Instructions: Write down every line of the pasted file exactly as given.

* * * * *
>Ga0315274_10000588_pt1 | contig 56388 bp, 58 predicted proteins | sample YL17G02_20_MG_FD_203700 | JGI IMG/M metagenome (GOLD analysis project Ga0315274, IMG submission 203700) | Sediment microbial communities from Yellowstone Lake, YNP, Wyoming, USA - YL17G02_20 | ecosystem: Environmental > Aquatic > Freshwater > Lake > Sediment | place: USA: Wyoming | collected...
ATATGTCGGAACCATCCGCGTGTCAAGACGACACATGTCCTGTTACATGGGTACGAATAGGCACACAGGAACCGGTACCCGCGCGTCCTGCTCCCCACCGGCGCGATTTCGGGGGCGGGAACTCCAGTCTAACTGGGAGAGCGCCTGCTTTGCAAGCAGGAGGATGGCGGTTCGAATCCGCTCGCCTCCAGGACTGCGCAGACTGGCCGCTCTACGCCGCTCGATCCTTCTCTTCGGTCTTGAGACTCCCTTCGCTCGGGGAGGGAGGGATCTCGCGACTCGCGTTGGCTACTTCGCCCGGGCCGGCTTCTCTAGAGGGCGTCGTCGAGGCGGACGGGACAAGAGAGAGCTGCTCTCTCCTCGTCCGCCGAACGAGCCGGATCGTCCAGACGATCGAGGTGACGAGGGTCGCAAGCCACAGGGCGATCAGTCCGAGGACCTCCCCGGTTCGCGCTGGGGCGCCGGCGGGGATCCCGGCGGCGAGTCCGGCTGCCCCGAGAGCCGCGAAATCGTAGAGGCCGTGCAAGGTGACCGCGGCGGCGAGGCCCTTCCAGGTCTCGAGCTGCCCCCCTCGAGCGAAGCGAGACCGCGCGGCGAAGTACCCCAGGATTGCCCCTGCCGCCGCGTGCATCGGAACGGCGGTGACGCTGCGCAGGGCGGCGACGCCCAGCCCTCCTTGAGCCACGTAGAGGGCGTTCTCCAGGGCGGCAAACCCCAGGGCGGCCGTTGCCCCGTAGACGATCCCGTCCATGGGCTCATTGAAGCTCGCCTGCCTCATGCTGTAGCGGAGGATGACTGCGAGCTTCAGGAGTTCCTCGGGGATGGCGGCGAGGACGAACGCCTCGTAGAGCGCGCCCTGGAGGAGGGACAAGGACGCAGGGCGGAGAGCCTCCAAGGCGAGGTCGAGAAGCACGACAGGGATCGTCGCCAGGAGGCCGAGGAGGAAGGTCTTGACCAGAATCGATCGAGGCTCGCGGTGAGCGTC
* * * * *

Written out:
>Ga0315274_10000588_pt1 | contig 56388 bp, 58 predicted proteins | sample YL17G02_20_MG_FD_203700 | JGI IMG/M metagenome (GOLD analysis project Ga0315274, IMG submission 203700) | Sediment microbial communities from Yellowstone Lake, YNP, Wyoming, USA - YL17G02_20 | ecosystem: Environmental > Aquatic > Freshwater > Lake > Sediment | place: USA: Wyoming | collected...
ATATGTCGGAACCATCCGCGTGTCAAGACGACACATGTCCTGTTACATGGGTACGAATAGGCACACAGGAACCGGTACCCGCGCGTCCTGCTCCCCACCGGCGCGATTTCGGGGGCGGGAACTCCAGTCTAACTGGGAGAGCGCCTGCTTTGCAAGCAGGAGGATGGCGGTTCGAATCCGCTCGCCTCCAGGACTGCGCAGACTGGCCGCTCTACGCCGCTCGATCCTTCTCTTCGGTCTTGAGACTCCCTTCGCTCGGGGAGGGAGGGATCTCGCGACTCGCGTTGGCTACTTCGCCCGGGCCGGCTTCTCTAGAGGGCGTCGTCGAGGCGGACGGGACAAGAGAGAGCTGCTCTCTCCTCGTCCGCCGAACGAGCCGGATCGTCCAGACGATCGAGGTGACGAGGGTCGCAAGCCACAGGGCGATCAGTCCGAGGACCTCCCCGGTTCGCGCTGGGGCGCCGGCGGGGATCCCGGCGGCGAGTCCGGCTGCCCCGAGAGCCGCGAAATCGTAGAGGCCGTGCAAGGTGACCGCGGCGGCGAGGCCCTTCCAGGTCTCGAGCTGCCCCCCTCGAGCGAAGCGAGACCGCGCGGCGAAGTACCCCAGGATTGCCCCTGCCGCCGCGTGCATCGGAACGGCGGTGACGCTGCGCAGGGCGGCGACGCCCAGCCCTCCTTGAGCCACGTAGAGGGCGTTCTCCAGGGCGGCAAACCCCAGGGCGGCCGTTGCCCCGTAGACGATCCCGTCCATGGGCTCATTGAAGCTCGCCTGCCTCATGCTGTAGCGGAGGATGACTGCGAGCTTCAGGAGTTCCTCGGGGATGGCGGCGAGGACGAACGCCTCGTAGAGCGCGCCCTGGAGGAGGGACAAGGACGCAGGGCGGAGAGCCTCCAAGGCGAGGTCGAGAAGCACGACAGGGATCGTCGCCAGGAGGCCGAGGAGGAAGGTCTTGACCAGAATCGATCGAGGCTCGCGGTGAGCGTC